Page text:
Creating a comprehensive wine cheat sheet can be a complex and time consuming task. There are a couple of options though. The Concise Guide to Wine and Blind Tasting includes a crib sheet for both red and white wines. The crib sheets are, basically, a distillation of the salient points made the distinctive features of the key grapes and wines discussed in the book.
To create my own cheat sheet, I used descriptors from a wide range of wine experts and authorities, such as: Oz Clarke, Jancis Robinson MW, and Benjamin Lewin MW and the websites of Wine-Searcher, GuildSomm, and Berry Brothers and Rudd. I combined this with material gathered from my own tasting experience. By using this broad range of sources I was able to develop a blue print of what a typical example of a particular wine looks, smells and tastes like. For each wine I tried to find at least 3 characteristics that make that wine distinctive from other wines.
Memorising the cheatsheet
Committing the thing to memory wasn’t as painful or as time consuming as I thought. I did a lot of Googling to find ways to memorise things or how to improve memory. The loci method was the one that came up most often, and what I used. I listened to a couple of Tim Ferris podcasts featuring Memory Master Ed Cooke — both entertaining and insightful. I also read the book Moonwalking with Einstein by Joshua Foer. It was an interesting and good read in its own right, useful for memory tips, and also kind of motivating…anyone can do it! Using the loci method talked about on the podcast and in the book, I found I could go through wines while I was driving to work, driving to the surf, waiting for a wave, or just cleaning my wine-stained teeth.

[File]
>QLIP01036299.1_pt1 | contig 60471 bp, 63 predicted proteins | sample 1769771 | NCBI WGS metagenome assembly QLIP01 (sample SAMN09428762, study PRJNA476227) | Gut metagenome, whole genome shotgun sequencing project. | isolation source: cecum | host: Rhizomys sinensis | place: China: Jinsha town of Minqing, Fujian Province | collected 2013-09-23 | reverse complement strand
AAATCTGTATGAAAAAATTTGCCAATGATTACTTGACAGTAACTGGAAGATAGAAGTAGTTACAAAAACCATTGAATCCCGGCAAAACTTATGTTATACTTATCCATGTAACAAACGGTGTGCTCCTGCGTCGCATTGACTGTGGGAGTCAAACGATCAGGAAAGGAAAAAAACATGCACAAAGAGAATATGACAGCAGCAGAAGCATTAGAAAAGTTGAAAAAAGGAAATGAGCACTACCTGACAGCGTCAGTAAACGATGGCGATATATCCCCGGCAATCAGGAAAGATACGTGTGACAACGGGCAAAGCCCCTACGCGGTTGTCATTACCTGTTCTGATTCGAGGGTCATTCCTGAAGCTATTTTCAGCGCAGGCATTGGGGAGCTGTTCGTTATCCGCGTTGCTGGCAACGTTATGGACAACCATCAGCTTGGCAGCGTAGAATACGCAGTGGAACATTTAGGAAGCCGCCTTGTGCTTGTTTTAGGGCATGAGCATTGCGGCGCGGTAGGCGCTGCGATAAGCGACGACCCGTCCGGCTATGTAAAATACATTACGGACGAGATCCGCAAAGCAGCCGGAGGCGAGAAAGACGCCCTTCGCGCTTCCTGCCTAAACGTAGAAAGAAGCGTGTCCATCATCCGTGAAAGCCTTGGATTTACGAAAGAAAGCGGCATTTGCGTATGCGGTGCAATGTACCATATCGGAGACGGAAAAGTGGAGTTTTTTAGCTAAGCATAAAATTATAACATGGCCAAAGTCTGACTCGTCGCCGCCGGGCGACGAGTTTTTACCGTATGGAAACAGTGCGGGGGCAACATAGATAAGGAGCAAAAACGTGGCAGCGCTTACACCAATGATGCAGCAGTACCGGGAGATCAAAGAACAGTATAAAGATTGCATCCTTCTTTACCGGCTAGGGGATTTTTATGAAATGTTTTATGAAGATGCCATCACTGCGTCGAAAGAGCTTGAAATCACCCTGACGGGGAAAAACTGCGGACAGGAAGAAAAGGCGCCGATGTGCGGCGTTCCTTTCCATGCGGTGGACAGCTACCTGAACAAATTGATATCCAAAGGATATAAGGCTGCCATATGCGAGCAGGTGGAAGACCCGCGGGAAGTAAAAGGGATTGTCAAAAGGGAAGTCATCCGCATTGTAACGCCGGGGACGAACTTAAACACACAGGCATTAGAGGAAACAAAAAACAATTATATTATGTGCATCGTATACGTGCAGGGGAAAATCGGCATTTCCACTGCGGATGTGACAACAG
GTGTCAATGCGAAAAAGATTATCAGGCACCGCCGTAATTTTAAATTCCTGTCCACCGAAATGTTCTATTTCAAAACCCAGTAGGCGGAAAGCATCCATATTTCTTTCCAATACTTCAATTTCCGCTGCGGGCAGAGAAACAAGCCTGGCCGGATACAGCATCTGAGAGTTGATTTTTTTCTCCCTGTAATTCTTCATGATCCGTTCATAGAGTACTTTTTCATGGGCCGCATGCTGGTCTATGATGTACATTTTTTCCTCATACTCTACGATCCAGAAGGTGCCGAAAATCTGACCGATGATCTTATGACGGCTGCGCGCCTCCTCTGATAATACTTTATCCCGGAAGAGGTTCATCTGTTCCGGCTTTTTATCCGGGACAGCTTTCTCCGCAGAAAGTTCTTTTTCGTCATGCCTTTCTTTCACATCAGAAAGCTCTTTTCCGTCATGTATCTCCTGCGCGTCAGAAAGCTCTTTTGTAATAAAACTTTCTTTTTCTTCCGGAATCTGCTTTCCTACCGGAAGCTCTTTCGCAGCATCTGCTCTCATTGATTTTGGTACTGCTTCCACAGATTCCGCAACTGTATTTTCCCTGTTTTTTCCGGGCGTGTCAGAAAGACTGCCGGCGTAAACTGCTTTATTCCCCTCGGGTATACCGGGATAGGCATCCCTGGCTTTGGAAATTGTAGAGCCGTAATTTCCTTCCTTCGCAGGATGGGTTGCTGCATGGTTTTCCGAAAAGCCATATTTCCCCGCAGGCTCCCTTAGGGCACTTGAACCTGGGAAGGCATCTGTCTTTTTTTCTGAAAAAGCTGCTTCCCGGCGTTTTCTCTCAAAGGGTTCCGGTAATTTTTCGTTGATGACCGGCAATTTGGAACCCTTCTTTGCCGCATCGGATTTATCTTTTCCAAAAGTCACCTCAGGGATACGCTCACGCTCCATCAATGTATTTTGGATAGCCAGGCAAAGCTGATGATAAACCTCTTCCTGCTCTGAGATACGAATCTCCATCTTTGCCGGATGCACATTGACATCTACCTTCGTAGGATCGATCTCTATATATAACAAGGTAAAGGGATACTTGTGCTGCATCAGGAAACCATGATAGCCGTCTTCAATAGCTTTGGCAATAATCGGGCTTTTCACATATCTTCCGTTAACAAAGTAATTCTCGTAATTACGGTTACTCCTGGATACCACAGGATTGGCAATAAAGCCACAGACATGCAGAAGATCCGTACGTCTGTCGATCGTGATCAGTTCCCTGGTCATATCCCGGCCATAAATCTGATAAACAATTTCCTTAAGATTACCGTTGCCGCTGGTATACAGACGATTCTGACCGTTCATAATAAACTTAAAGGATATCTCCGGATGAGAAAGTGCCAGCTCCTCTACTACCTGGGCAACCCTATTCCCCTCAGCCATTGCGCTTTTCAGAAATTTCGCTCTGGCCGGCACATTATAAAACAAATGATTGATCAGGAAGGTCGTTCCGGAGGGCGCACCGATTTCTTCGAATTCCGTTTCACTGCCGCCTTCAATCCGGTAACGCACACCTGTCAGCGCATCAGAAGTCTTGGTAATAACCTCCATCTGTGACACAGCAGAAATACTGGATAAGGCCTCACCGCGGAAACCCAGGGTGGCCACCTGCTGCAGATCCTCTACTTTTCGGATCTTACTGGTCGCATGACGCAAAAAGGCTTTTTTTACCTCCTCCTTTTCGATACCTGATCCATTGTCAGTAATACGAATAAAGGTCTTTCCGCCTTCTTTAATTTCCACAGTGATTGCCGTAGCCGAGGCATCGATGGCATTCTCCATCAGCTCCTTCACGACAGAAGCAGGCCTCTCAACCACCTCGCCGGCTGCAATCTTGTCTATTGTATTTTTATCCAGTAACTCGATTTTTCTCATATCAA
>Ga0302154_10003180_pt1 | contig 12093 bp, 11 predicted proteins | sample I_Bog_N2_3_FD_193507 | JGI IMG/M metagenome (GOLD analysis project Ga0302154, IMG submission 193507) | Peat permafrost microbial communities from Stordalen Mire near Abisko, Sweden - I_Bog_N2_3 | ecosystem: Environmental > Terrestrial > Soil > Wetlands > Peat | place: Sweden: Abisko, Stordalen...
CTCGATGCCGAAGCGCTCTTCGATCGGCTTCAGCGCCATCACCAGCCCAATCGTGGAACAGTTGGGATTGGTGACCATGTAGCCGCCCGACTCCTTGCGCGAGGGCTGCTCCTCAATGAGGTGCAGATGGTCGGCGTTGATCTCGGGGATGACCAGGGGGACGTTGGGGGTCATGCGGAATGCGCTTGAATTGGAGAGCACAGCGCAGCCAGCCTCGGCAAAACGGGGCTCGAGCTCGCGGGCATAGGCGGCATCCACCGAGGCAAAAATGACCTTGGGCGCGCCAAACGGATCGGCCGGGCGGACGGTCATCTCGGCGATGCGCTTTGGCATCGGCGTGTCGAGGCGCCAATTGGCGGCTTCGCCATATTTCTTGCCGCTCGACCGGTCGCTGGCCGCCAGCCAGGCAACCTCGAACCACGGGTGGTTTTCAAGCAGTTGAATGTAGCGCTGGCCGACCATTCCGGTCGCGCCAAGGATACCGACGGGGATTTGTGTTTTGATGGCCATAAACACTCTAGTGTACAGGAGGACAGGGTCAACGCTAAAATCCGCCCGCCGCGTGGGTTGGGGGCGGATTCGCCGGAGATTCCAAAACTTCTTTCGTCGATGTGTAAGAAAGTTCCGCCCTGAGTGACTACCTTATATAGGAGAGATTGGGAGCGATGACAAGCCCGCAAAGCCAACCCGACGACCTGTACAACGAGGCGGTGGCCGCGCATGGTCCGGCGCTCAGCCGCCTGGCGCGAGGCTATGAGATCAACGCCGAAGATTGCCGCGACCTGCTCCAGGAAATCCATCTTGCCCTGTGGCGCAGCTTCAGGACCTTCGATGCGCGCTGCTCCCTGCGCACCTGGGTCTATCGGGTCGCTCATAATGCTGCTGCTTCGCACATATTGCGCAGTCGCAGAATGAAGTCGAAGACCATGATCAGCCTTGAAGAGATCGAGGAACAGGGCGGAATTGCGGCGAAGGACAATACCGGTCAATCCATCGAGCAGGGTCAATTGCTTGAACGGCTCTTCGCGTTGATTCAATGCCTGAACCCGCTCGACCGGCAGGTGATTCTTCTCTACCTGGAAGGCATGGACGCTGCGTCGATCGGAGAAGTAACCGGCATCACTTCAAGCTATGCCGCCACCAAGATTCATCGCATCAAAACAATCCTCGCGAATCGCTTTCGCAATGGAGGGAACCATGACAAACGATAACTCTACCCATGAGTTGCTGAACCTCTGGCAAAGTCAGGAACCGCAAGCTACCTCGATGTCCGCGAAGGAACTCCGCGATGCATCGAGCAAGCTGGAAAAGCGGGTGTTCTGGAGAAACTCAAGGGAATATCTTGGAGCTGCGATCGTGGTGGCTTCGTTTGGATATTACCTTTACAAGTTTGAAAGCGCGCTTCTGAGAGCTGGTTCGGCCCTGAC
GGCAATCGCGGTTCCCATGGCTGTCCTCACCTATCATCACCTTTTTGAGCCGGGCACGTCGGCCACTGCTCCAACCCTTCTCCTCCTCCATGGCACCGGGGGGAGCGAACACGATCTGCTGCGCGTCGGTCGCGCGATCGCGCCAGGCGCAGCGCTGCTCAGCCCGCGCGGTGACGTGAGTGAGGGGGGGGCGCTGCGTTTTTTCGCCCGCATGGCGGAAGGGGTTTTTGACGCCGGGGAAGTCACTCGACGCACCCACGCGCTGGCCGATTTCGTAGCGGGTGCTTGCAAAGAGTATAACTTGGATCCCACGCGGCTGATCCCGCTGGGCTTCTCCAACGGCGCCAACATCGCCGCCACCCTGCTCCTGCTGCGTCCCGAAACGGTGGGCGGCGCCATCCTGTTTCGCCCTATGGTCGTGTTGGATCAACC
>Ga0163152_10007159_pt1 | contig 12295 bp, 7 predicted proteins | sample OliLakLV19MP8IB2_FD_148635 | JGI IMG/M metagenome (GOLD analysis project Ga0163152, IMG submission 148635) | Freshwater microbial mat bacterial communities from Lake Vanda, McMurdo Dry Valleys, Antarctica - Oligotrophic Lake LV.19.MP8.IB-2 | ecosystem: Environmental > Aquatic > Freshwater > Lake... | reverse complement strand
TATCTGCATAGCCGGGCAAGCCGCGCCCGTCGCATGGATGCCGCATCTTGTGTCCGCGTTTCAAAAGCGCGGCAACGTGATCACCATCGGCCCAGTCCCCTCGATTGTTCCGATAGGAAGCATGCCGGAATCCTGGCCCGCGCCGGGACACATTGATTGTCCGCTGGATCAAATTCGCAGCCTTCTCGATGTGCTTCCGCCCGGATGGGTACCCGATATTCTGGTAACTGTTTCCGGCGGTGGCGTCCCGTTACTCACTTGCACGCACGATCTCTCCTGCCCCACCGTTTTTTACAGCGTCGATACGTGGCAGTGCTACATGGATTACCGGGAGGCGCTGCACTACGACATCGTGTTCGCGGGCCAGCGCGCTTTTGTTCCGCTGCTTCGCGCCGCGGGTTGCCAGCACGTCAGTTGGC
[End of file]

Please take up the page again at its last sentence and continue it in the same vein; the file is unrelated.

Although I haven’t tried it, yet. The Periodic Table of Wine could present a logical straightforward structure for memorising wines and their attributes. White wines are on the left. Reds are on the right. And, roses are down the middle. Sparkling, sweet, and fortified have their own rows below the table. Wines are divided into either grape variety or region. And then Broadly oragnised by palate weight and fruit profile. Wines are ranked from fruity and spicy at the top to floral in the middle to green and mineral at the bottom. The fuller bodied whites are on the far left and then working right towards lighter whites, roses, lighter reds, and finishing with full-bodied reds on the far right. If you tasted a light bodied red, for example, you would visualise that column and see Beaujolais, Dolcetto, Valpolicella, and Blaufrankisch as options. If it was fruity and floral you may consider between Beaujolais and Dolcetto if it was more in the green and mineral spectrum you’d choose between Valpolicella and Blaufrankisch.
James Flewellen was right—and thank you, sir! Once I’d done this my blind tasting improved dramatically. Particularly my ability to justify my reasons for choosing a certain variety, region, or quality level. When you’re getting wines right you don’t want to sound like you’re just fluking it!
I also found I was getting stuck less often on wines. If I came across a wine I didn’t recognise or have a good idea about after tasting it I was able to systematically go through the database and find a wine that was at least similar to what I had in the glass in front of me.
The other benefit of having this chea tsheet to refer to is when I went to semi-blind or open tastings I was able to assess the wines much more comprehensively. Was it an excellent/typical/poor example of this variety/region/style/quality level.
Other tips for blind tasting…
While there’s not masses of stuff there is some really good things out there. The GuildSomm website has several free podcasts dedicated to the subject. Michael Schuster has some very good tips and advice on his website (his book is also very good, even if a bit dated now).Tim Gaiser MS has a lot of free tips and info on his website. Most of it didn’t really work for me but might for others. There’s also a couple of books in particular I’d recommend: James Flewellen and Neel Burton’s Concise Guide to Wine and Blind Tasting and Gerard Basset’s The Wine Experience: A New Method which will Revolutionise the Practice and Art of Wine Tasting Three other really goods tips I picked up along the way are learning to argue (well), knowing your laterals, and being able to deconstruct to understand why it tastes the way it does. All of these things will be discussed in future posts.